“If you’re blue and don’t know where to go to” – Top Hat on Tour at the Birmingham Hippodrome

TOP HAT THE MUSICAL DRESS REHEARSAL

Last night theatre-goers flocked to the Birmingham Hippodrome in posh frocks and dinner suits, “spending every dime for a wonderful time” at the special “Top Hats and Tiaras” themed opening of Top Hat.

Based on the classic 1935 RKO movie with Fred Astaire and Ginger Rogers, Top Hat is an Olivier Award-winning musical adapted by Matthew White and Howard Jacques. The original film was the first to have a score comprised entirely of brand-new songs by the Golden-Era master, Irving Berlin, and proved a phenomenal success, breaking box office records and inspiring new dance trends while cementing the burgeoning popularity of its songwriter and stars. Already a soaring success in its own right, the stage production is the first Irving Berlin movie to be adapted for live performance, packing out theatres and kindling a love of the songs and story in a new generation.

TOP HAT THE MUSICAL DRESS REHEARSAL

Returning to the Birmingham Hippodrome after its previous run in 2011, the show has been hotly anticipated by attendees, with many avid attendees booking their tickets many months in advance. And if last night’s smiling faces and thunderous applause are anything to judge by, it seems that it more than lived up to expectations.

The performances were top notch, with Alan Burkitt deftly capturing Jerry Travers’s cheeky charm, while John Conroy as the Hardwicks’ in cognito butler, Bates, and Sebastien Torkia as ambitious Italian fashion designer, Beddini, left the audience giggling like children. Despite a few vocal slips, Charlotte Gooch made a charismatic and beautiful Dale Tremont, expertly and energetically pulling off some very difficult dance moves. Dancing and choreography were faultless all round, and both Burkitt and Torkia delivered Berlin’s iconic tunes with pitch-perfect gusto They were helped along by an excellent orchestra (led by Jae Alexander) who alone would have made this show worth attending.

TOP HAT THE MUSICAL DRESS REHEARSAL

It wasn’t just the viewers looking fabulous, either – there were some truly stunning costumes on stage. My personal favourite was a radial pleated gown in shimmering gold that made its wearer shine like a sunbeam, followed a close second by Madge’s saucy, red satin number, complete with a low, draped back and offset by a dazzling white crystal choker.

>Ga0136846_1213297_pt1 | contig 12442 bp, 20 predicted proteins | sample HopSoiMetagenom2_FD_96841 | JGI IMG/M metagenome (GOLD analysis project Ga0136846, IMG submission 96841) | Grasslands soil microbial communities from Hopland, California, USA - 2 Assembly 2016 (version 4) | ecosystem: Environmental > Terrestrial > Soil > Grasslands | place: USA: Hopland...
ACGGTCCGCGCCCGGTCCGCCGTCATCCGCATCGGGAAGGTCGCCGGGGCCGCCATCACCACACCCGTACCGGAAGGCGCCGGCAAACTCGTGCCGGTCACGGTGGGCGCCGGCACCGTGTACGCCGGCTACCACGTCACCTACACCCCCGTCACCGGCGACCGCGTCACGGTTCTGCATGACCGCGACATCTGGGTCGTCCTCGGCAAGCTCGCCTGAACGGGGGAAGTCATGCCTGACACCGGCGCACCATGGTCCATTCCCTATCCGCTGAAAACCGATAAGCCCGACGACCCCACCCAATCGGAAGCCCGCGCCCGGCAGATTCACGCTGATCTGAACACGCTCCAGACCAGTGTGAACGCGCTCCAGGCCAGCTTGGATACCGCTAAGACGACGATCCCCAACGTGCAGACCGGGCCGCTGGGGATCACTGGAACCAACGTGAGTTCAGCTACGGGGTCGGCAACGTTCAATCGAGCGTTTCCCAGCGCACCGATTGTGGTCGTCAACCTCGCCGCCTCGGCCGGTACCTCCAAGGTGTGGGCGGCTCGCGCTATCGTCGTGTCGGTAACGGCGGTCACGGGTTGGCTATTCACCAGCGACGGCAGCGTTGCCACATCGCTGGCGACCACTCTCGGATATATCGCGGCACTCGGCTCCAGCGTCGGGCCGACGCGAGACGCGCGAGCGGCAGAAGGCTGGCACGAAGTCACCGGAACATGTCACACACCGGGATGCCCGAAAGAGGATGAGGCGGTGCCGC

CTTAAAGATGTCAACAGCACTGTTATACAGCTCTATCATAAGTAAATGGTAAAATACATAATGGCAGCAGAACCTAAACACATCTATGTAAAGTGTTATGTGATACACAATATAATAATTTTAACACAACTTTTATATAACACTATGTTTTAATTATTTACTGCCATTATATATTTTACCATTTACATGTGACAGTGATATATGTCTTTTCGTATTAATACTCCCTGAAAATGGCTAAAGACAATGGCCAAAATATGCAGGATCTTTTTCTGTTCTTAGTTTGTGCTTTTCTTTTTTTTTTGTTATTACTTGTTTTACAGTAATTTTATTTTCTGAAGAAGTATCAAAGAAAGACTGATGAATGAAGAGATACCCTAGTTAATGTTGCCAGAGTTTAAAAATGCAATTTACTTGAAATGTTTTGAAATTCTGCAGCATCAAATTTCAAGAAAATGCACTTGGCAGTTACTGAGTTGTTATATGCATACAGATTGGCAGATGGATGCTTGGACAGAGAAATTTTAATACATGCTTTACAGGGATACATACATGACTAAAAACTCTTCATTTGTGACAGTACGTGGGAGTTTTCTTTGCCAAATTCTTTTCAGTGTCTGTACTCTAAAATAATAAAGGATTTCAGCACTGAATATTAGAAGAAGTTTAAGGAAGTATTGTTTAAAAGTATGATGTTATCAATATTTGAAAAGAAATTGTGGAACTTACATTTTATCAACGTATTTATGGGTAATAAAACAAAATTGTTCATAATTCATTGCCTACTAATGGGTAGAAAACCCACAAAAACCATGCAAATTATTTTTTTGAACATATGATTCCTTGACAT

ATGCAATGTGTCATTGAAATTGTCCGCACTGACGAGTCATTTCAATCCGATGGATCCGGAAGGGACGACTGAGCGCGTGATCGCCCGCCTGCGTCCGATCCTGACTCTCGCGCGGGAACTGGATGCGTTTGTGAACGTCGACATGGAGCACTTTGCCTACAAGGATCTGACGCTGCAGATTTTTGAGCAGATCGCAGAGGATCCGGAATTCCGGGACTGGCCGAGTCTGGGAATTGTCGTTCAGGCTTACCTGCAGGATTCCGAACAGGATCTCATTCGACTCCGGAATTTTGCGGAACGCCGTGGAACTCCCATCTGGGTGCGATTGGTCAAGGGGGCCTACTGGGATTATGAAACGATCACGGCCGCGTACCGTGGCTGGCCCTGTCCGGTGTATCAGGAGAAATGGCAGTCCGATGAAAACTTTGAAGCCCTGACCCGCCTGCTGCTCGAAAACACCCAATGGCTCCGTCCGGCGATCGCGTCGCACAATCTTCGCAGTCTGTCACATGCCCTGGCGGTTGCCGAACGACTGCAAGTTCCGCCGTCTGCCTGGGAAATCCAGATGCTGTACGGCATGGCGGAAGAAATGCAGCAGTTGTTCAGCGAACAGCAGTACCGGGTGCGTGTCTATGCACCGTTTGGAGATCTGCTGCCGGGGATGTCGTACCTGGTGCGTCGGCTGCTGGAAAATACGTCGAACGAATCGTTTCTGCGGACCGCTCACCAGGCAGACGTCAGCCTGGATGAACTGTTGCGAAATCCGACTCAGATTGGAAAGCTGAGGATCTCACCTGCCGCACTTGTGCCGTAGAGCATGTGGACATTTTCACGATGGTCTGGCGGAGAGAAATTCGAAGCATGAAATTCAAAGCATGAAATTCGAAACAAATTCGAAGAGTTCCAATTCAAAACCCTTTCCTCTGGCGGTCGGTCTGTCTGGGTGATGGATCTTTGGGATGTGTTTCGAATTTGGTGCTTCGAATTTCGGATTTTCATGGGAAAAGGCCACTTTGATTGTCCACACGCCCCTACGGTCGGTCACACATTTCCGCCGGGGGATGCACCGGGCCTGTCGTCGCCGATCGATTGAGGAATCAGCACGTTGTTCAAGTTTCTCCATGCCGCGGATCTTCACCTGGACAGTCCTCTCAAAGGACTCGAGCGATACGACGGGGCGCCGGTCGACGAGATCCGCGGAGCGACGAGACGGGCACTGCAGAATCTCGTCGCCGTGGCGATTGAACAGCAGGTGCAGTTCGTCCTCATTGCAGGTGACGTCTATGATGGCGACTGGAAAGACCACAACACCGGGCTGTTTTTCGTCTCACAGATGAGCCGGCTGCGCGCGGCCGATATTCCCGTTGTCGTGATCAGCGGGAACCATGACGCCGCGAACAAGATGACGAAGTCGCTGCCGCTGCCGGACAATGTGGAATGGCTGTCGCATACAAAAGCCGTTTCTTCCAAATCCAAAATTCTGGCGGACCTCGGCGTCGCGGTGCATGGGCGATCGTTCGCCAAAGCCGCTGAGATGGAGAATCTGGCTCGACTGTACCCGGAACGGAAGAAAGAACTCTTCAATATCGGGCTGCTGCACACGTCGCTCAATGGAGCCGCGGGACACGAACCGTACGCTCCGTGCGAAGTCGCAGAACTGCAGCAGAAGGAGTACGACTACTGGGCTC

Even more striking than these, however, was the lavish yet versatile set which allowed for fluid shifts in location from New York to London to Venice. The portrayal of Jerry tap-dancing with a hatstand in the hotel room above Dale’s was particularly well-designed, using a clever trick to allow us to see both rooms side-by-side at once.

TOP HAT THE MUSICAL DRESS REHEARSAL

The performance closed with an unquestionably deserved standing ovation and extra renditions of songs that will no doubt be stuck in viewers’ heads for weeks. Definitely a show worth every dime.

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Fallen Women: La Traviata by the Welsh National Opera

La Traviata WNO

As part of the Welsh National Opera’s current season themed around the idea of “Fallen Women”, a series of three shows are being performed this week at the Birmingham Hippodrome. Last night, the season began with Giuseppe Verdi’s famous La Traviata, directed by David McVicar and Sarah Crisp, which will be performed again this Saturday (8th March).

tissot convalescentLike a series of sumptuous Victorian paintings brought startlingly to life, the design of the show was utterly magnificent throughout. From the bustling, brightly coloured party scenes that opened the show’s first and second acts, to the more intimate moments we spend in the company of the frail and saintly Violetta once she is “reformed”, designer Tanya McCallin has realised the period in painstaking detail by mirroring the art and culture of the time. Some of the clearest references are reprinted in the programme, such as James Tissot’s The Convalescent, which provides a near-perfect model for Violetta’s angelic, flowing, white dressing gown in Act Two, which stands in sharp contrast with the black velvet and red taffeta she favours while in Paris. Though not as directly referenced, I was particularly reminded of the classic “fallen women” and rich colours and textures found in Pre-Raphaelite works.

One problem did arise as a result of the production’s elaborate set design: a scene change in the middle of Act 2 saw the curtain come down and the music stop for several minutes, leaving the audience a little restless and confused as to whether the second interval had already started. It was worth the wait for what followed, but I wondered whether the changeover might have been better handled with some sort of explanation to the audience in advance, to stop people from getting up and trying to leave. That said, I’m not familiar enough with opera to know whether or not this is usual.